The feel-good ending may leave some feeling cheated—no, Jane the Sock Monkey Puppet was not eaten by that lion, or mauled by that tiger, as might have occurred with their real-world counterparts. I, however, am willing to grant a level of dispensation for this apparent flaw. Let’s face it, aren’t we all trying to get a little less salt, and a little more saccharine (now that it’s no longer considered a carcinogen)?

The DVD itself offers many valuable special features, such as repeat play, interactive flash cards, repeat play, a video tutorial, and repeat play. I repeat: there is a feature called “repeat play.” With a total video time clocking in at less than half an hour, this is vitally important if you want to kill a few hours in the other room catching up on the latest celebrity gossip without the kids interrupting your “me time” with “I’m hungry!” and “I need attention!” and “I didn’t ask to be born!”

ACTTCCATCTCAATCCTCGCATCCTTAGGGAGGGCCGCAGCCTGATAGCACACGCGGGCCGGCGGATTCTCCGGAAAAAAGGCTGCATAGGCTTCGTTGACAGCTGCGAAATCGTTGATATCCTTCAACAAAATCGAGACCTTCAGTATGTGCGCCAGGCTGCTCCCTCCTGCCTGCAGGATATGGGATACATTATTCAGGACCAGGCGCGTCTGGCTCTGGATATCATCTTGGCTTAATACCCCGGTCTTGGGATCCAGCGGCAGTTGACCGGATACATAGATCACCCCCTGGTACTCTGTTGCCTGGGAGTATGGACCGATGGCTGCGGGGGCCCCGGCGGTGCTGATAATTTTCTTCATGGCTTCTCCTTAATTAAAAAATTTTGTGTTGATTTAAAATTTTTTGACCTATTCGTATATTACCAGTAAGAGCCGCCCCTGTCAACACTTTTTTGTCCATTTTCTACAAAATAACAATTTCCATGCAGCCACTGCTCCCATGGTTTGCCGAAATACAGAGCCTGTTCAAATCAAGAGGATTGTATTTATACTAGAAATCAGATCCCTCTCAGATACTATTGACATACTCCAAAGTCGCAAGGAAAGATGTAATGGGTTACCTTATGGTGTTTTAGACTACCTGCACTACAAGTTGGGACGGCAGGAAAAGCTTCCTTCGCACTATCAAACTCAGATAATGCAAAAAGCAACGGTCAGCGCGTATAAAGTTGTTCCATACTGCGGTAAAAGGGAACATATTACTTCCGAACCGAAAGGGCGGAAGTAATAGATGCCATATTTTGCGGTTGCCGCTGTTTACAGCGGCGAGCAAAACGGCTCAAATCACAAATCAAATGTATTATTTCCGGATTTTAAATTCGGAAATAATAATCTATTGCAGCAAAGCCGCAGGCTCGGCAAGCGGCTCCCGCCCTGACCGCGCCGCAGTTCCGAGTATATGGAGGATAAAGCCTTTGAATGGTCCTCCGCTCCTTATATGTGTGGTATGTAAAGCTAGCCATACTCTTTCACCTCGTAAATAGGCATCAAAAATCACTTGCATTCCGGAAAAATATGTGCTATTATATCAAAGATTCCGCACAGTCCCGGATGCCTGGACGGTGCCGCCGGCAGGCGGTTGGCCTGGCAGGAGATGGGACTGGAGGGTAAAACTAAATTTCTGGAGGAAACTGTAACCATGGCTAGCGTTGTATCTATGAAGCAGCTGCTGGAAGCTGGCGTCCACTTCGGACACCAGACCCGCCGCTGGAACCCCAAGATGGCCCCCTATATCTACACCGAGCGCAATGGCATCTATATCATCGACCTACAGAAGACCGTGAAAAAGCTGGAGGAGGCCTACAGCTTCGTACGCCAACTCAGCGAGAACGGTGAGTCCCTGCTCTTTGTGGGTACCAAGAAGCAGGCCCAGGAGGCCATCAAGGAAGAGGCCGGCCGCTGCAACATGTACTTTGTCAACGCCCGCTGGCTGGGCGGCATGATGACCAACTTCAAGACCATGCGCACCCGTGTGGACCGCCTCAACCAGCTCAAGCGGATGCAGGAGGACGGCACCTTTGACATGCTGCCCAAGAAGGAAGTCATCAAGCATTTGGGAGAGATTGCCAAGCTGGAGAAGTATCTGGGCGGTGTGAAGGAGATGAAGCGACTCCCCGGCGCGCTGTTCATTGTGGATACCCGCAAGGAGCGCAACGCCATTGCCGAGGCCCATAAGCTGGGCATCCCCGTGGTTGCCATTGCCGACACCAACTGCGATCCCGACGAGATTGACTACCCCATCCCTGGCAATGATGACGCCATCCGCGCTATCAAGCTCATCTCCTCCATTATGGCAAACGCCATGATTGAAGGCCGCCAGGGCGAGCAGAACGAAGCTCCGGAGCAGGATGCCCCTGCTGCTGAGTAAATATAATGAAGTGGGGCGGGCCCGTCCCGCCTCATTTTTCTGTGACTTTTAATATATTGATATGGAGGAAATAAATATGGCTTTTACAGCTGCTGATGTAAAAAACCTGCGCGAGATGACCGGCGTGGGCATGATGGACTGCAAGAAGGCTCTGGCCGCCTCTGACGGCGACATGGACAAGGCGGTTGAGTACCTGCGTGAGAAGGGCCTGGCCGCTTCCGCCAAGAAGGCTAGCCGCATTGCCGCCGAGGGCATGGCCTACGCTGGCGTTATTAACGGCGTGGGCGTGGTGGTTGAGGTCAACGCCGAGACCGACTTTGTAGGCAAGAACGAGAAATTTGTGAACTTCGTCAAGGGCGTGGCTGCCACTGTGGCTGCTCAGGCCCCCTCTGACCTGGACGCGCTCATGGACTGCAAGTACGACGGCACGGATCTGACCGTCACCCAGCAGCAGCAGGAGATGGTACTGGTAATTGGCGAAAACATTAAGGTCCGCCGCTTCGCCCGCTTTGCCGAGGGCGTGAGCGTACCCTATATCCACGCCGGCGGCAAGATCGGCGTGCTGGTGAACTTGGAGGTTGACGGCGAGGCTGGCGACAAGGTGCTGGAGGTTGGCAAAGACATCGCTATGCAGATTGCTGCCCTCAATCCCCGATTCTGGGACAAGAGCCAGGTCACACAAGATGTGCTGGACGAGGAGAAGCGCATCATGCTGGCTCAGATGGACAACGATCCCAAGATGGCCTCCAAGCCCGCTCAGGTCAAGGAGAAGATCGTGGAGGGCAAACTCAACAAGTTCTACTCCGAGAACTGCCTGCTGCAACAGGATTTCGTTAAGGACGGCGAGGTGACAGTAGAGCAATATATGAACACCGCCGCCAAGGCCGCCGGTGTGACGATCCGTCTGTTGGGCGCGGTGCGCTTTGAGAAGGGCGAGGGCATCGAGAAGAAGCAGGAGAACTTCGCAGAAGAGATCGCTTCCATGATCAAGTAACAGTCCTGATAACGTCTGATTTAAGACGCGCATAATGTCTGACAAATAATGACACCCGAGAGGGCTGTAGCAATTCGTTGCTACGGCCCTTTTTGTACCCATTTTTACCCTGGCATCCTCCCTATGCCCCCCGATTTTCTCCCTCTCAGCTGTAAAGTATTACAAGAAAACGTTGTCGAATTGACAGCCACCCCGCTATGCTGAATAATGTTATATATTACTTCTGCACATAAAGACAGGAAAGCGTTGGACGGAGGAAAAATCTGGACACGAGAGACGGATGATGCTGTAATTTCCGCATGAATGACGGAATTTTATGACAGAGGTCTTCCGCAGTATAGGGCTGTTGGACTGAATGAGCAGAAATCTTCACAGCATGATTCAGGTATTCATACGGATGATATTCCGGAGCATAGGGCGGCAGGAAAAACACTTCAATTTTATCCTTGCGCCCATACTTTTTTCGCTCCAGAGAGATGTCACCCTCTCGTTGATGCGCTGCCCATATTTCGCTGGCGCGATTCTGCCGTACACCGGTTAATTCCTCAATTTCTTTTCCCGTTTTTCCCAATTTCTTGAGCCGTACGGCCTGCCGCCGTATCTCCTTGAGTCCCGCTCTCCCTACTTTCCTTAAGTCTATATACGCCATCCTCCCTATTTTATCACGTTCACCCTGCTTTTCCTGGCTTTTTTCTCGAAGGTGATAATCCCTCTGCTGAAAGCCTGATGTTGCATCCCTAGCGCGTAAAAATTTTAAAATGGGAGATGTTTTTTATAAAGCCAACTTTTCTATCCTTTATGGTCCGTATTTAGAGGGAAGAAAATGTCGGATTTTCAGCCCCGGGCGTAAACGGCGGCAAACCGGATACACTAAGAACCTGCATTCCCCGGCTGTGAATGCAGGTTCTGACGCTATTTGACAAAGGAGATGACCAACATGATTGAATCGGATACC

Baby Einstein: World Animals will have you exceeding the suggested TV guidelines for your toddler—and yourself! Recommended for kids ages 1 to 100, and in particular for adults under the influence of drugs, alcohol or the effects of sleep deprivation.

Note: If you do follow my advice and seek out this DVD, try to find the not-quite-rare but slightly less ubiquitous “Baby Doolittle” version, as it may prove a collector’s item. Early releases were titled Baby Doolittle: World Animals, which was soon changed to Baby Einstein: World Animals. One can only assume that after extensive research, the Baby Einstein company’s marketing department determined that anxious parents would greatly prefer their kids to be geniuses, rather than eccentric animal conversationalists.